The other day a patient described to me that she is “the healthiest not-feeling-well person ever!”
Perhaps you can relate…
This patient has completely normal results on her bloodwork, and yet she is tired, achy, irritable and can’t lose the weight she’s been trying to lose for 6 months.
How can that be?
One possible explanation is food intolerances…read more here.
Another possible cause is adrenal stress. And often, I find, the two occur together.
Adrenal stress is the results of stress, a subject I cover in depth in my upcoming book, The Stress Remedy.
We all have stress in one form, or many, so the solution is not to blow it off, or to think you can out do it.
Our human bodies are built with a stress response system. The thing is that as we are exposed to stress (life), then our stress response adapts. And at a certain point (depending on genetics, life circumstances, and more) your body will become less and less resilient to stress.
At that point, any stress can trigger things like fatigue, achiness, irritability, weight gain, sleep issues, anxiety, hormone changes, immune issues, and more.
This all occurs due to a stress hormone called cortisol, which is our friend in many ways, but our foe when it becomes unbalanced by stress.
The good news is that cortisol levels can be corrected by certain activities, as well as with nutrients and herbs*.
But before you purchase the latest product to raise or lower your cortisol, check with an expert who can help you. Based on my research, it is not possible to determine whether your cortisol is too high or too low simply based on symptoms.
One of the best things you can do to support your body back to optimal cortisol levels is to get good sleep every night.
Optimal cortisol levels create our circadian rhythm, which tells our body to wake up in the morning, and to go to sleep at night. By getting into bed at about 10 pm and sleeping 7.5 to 9 hours, your body will have a chance to “reset” your stress response and your cortisol levels.
Research shows that when people get good sleep, they lose weight more easily, have better energy and feel better. Sleep also helps improve your memory!
Here are things you can do to ensure a good night of rest:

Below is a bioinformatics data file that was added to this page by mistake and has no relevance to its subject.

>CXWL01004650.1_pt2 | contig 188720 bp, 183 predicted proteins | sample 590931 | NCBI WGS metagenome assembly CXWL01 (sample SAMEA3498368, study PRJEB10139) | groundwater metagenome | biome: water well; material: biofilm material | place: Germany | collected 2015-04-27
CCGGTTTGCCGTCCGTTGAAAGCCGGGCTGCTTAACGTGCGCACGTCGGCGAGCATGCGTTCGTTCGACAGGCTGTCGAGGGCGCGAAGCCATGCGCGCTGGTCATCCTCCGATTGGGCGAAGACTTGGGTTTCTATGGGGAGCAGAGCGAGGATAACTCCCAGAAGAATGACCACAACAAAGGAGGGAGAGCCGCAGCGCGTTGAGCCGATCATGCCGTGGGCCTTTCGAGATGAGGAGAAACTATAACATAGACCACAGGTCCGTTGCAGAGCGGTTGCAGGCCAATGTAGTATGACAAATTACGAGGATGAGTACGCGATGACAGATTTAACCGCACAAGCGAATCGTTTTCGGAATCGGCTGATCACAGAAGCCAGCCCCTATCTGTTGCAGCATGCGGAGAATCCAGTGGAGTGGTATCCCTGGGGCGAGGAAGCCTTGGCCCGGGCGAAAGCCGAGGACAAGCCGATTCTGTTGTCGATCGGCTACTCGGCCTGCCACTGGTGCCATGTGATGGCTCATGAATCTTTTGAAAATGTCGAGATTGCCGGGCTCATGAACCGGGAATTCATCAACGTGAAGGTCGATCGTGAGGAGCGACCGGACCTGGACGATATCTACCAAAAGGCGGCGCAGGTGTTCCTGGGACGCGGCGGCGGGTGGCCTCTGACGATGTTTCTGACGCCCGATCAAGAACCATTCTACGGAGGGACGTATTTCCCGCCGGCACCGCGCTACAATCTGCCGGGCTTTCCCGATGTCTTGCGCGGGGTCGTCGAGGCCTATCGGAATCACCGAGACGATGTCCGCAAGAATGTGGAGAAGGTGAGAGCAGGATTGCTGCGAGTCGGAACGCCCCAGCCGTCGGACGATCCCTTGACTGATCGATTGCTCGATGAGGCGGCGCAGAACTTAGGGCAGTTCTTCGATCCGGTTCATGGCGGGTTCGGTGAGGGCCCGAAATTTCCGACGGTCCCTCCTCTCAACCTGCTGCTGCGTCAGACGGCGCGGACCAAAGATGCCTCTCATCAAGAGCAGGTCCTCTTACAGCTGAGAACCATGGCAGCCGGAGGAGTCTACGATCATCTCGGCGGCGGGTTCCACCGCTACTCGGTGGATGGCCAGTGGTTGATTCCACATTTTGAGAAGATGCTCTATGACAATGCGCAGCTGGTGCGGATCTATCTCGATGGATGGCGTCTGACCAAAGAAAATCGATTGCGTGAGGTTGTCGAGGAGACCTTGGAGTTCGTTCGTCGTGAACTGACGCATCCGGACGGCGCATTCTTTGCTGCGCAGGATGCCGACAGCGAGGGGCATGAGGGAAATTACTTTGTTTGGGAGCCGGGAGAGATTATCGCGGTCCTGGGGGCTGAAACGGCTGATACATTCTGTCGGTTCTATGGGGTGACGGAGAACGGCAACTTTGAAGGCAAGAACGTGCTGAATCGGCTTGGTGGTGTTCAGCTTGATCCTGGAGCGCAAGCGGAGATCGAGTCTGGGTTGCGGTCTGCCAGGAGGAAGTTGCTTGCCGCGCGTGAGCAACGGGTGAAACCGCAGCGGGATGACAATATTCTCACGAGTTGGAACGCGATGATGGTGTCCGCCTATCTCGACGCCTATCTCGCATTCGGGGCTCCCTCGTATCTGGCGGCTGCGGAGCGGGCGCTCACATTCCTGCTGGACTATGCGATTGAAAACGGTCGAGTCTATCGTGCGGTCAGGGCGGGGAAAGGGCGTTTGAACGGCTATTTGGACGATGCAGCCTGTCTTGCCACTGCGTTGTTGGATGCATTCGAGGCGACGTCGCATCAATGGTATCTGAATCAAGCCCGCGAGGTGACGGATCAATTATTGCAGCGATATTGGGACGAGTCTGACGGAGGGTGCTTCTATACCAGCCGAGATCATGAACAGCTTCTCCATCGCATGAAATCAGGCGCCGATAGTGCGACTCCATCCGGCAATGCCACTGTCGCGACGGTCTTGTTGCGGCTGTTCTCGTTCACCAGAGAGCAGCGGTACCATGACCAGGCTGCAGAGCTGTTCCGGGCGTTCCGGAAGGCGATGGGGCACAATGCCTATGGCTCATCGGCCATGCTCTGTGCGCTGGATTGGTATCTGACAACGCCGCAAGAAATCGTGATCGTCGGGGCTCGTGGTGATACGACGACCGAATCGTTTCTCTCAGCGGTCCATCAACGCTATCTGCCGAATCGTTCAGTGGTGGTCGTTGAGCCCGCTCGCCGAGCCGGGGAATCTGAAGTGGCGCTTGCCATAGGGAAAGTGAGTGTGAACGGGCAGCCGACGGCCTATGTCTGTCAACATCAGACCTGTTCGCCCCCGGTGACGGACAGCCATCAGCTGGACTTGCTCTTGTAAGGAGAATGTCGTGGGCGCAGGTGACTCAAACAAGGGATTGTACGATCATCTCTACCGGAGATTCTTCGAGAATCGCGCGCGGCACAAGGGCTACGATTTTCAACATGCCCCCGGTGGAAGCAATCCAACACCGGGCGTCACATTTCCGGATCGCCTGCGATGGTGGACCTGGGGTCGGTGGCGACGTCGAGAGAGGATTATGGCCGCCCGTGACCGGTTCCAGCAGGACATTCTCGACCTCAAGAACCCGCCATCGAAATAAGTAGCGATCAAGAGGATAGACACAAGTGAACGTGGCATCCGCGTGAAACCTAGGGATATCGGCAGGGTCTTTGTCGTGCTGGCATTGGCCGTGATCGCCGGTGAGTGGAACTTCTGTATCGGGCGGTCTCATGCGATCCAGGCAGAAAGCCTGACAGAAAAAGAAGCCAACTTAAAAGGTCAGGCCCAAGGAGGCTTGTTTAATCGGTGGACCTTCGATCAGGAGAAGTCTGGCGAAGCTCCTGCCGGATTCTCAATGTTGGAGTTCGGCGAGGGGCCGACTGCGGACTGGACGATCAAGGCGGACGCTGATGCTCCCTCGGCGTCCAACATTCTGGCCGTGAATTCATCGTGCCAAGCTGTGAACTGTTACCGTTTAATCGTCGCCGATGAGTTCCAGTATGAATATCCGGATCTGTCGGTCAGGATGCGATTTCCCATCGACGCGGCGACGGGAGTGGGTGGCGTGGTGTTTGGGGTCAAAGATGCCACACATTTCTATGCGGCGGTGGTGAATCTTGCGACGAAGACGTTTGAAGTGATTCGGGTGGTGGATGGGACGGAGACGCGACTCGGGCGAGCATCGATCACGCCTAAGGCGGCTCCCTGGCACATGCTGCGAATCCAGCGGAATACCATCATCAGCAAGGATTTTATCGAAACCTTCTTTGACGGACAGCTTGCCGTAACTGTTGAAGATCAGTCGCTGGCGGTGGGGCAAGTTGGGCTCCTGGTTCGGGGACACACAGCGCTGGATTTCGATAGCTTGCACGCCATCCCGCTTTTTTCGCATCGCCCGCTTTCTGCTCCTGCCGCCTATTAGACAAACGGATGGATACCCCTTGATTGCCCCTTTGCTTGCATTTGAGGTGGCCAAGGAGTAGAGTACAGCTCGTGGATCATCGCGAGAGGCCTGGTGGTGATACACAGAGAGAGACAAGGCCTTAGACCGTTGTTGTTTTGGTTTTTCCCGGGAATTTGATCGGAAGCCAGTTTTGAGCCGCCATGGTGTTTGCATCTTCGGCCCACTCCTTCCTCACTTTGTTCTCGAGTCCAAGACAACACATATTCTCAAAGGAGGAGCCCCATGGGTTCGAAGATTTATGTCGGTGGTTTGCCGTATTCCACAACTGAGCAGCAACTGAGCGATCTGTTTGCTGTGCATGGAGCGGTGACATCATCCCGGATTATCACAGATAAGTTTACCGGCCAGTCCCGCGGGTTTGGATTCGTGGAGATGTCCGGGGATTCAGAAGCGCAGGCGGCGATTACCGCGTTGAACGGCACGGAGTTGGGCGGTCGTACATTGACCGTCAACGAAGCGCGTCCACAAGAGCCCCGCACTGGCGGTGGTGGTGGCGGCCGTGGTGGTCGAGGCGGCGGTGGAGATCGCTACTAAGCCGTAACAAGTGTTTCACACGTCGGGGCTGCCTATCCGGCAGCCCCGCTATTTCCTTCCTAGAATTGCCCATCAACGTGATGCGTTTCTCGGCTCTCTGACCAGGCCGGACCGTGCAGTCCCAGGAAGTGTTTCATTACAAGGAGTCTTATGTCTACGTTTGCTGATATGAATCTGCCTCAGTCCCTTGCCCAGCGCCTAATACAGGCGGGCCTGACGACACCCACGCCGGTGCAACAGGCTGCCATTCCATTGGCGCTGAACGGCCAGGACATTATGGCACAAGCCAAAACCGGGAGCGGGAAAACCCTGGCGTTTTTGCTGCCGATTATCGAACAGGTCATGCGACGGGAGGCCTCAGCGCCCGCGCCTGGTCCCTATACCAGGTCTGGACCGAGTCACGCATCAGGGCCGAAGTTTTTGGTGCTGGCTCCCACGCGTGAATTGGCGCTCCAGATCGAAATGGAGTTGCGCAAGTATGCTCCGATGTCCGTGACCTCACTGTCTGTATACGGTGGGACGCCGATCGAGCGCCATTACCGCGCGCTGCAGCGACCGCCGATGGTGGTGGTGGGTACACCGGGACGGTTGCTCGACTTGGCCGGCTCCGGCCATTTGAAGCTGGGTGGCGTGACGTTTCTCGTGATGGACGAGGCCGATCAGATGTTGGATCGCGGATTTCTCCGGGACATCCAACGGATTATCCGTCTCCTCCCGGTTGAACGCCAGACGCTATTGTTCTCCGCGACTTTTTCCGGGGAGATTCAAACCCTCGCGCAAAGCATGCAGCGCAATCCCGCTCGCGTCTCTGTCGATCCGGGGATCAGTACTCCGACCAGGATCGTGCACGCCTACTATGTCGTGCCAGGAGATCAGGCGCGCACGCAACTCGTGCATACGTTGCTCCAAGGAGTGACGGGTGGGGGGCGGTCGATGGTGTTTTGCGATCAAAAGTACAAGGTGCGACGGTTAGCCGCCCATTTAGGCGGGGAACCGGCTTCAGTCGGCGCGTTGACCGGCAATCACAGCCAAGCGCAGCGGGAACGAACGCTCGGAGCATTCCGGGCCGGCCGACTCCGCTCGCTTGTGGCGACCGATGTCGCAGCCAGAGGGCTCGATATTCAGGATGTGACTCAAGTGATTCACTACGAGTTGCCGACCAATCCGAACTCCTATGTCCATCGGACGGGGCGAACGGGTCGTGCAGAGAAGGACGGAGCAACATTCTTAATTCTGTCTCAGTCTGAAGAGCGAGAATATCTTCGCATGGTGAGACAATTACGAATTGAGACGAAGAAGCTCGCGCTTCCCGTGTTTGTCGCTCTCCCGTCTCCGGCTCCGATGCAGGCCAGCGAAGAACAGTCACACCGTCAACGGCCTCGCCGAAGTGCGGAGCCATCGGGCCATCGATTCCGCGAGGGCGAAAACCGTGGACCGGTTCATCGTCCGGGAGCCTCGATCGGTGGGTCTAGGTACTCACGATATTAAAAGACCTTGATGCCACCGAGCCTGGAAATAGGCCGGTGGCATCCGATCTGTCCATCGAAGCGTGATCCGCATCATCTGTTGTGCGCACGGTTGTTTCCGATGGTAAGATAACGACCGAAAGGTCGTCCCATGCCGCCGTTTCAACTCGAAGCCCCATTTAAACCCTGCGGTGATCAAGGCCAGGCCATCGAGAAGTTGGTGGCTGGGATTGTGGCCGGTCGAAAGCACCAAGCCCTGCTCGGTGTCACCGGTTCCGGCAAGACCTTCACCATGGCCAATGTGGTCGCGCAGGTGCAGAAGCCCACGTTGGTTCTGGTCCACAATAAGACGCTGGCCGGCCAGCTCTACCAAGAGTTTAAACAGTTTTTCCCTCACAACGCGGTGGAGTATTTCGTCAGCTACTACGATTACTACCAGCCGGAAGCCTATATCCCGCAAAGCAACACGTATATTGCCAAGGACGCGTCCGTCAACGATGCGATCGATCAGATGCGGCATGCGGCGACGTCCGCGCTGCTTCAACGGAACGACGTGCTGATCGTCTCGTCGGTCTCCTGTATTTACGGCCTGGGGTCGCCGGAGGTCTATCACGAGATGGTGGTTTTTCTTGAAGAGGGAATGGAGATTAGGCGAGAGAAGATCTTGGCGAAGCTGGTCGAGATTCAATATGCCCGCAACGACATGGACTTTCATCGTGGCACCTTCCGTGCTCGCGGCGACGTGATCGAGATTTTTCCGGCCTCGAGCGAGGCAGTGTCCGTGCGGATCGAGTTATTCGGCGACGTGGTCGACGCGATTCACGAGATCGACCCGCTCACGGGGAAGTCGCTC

- Plan on going to sleep by 10 pm (or 9 hours before you have to wake up)
- Use the hour before bed for less stimulating activities (turn off the TV and iPad)
- Lower the lights because they stimulate hormones that wake you up
- Avoid alcohol, caffeine, and large amounts of food in the evening, all of which can disrupt sleep
- Support your body to lower cortisol with a product such as Stress-fix TM by Aveda. It is made with organic lavender and sage, and comes as a lotion, bath salts and oil. Lavender has been shown to lower cortisol levels, which is what we all need for good sleep.
- Use an app such as sleep cycle to track your sleep
You’ll know that you got enough sleep when you wake up without an alarm and feel rested.
If you struggle with getting to sleep or staying asleep, please let me know so that I can help you.
Sleep is a high priority when it comes to stress recovery, and can help you to become the healthiest feeling-awesome person ever!
*Please keep in mind that any and all supplements—nutrients, herbs, enzymes, or other—should be used with caution. My recommendation is that you seek the care of a naturopathic doctor (with a doctorate degree from a federally-accredited program) and that you have a primary care physician or practitioner whom you can contact to help you with individual dosing and protocols. If you ever experience negative symptoms after taking a product, stop taking it immediately and contact your doctor right away.